The areas in need of post-fire reforestation far exceed the resources managers have for planting. It is critical to understand where tree planting is most likely to be effective at achieving restoration goals so that limited resources can be put to use most effectively. We surveyed regenerating vegetation in 5 fires that burned and were planted roughly 10 years prior to our surveys so that the planting outcomes had time to become apparent. We surveyed over 200 paired plots straddling planting unit boundaries to quantify the effect of planting – relative to natural regeneration – along environmental gradients. The data revealed, among other environmental influences, a strong effect of shrubs that varied from negative to positive depending on how soon after fire the seedlings were planted. PReSET allows managers to predict postfire reforestation outcomes and planting benefit after wildfires that occur in Sierra Nevada mixed-conifer forests. It makes predictions of reforestation outcomes by spatially mapping the predictions of a multilevel linear model fit to a dataset of 182 field plots from reforestation projects following 6 wildfires in the Sierra Nevada of California, USA. The model is fit to log-transformed seedling density. The data and model fitting procedures are described in a manuscript in preparation.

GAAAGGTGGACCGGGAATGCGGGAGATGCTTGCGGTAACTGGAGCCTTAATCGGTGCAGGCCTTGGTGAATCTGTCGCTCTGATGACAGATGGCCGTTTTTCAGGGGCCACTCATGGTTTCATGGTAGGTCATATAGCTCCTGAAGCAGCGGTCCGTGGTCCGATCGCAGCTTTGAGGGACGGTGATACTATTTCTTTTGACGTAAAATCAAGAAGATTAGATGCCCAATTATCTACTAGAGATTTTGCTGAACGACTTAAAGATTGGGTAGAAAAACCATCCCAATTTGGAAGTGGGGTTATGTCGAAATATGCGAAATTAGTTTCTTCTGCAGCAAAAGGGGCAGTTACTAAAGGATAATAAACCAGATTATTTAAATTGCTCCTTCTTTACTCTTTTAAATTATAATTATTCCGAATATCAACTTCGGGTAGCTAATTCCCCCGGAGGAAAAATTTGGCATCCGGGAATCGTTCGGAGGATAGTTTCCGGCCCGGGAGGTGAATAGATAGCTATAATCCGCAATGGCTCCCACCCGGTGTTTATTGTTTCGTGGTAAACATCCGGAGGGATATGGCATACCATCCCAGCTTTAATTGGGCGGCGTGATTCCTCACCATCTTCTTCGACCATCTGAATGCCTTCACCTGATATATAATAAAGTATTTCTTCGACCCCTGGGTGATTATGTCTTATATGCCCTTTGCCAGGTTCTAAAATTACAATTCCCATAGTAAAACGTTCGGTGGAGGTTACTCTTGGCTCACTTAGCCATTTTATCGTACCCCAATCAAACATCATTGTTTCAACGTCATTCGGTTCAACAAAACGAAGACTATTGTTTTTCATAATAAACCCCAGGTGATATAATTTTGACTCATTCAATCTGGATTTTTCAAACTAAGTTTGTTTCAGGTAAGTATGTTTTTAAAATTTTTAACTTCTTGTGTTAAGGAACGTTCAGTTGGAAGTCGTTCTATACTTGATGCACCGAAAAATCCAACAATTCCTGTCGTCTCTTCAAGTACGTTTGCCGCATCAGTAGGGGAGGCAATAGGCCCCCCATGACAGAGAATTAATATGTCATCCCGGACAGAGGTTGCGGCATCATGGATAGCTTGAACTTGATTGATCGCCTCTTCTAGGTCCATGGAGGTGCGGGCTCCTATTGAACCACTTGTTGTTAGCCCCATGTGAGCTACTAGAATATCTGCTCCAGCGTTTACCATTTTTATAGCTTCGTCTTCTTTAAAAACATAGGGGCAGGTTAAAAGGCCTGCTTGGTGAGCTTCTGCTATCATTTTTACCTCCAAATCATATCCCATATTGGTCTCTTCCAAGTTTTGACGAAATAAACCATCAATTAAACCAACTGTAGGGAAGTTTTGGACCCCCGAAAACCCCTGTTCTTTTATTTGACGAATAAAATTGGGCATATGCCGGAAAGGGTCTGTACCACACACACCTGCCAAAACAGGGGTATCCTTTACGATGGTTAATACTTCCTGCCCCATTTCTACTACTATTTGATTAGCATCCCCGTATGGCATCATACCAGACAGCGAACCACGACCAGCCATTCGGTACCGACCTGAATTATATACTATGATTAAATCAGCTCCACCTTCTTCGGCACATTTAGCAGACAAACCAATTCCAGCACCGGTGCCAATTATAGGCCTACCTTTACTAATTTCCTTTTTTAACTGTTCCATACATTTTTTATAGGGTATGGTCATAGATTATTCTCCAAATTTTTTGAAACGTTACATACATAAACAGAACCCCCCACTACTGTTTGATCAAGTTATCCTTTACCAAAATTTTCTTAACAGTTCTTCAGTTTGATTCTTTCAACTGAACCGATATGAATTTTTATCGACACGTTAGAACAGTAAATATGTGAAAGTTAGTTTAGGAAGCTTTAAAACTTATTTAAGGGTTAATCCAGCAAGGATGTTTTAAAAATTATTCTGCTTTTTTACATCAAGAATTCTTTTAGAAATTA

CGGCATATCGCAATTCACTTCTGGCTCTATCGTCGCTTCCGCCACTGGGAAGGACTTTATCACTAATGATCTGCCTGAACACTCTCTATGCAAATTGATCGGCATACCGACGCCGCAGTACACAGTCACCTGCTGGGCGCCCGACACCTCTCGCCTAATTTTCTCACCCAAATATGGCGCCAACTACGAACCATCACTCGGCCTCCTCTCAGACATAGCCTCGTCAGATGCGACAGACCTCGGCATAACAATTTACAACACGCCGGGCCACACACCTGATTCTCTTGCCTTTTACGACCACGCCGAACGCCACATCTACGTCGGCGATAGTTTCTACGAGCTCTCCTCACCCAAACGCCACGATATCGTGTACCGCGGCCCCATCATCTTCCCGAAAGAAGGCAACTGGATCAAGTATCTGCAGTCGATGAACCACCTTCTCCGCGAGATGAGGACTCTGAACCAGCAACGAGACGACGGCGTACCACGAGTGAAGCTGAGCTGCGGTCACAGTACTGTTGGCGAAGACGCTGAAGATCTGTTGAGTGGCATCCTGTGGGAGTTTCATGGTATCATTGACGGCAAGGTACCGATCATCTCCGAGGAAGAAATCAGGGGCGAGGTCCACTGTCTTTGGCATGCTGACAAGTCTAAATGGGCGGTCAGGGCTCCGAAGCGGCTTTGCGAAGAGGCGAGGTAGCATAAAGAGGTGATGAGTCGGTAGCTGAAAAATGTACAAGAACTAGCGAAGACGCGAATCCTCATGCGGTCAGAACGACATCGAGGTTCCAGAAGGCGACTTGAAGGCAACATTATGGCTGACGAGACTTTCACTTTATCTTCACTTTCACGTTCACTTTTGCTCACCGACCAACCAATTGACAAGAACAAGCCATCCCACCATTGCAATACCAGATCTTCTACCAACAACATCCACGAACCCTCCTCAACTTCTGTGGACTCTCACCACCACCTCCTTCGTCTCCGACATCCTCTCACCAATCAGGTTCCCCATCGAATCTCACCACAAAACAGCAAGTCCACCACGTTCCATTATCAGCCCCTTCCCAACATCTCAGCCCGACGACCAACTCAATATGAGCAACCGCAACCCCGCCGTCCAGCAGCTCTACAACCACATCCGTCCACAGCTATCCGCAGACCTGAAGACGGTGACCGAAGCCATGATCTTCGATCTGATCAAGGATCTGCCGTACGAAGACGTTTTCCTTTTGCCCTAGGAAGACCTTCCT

Developed by Derek Young, Quinn Sorenson, and Andrew Latimer
Latimer Lab and Young Lab, Department of Plant Sciences, UC Davis
Funded by the Joint Fire Science Program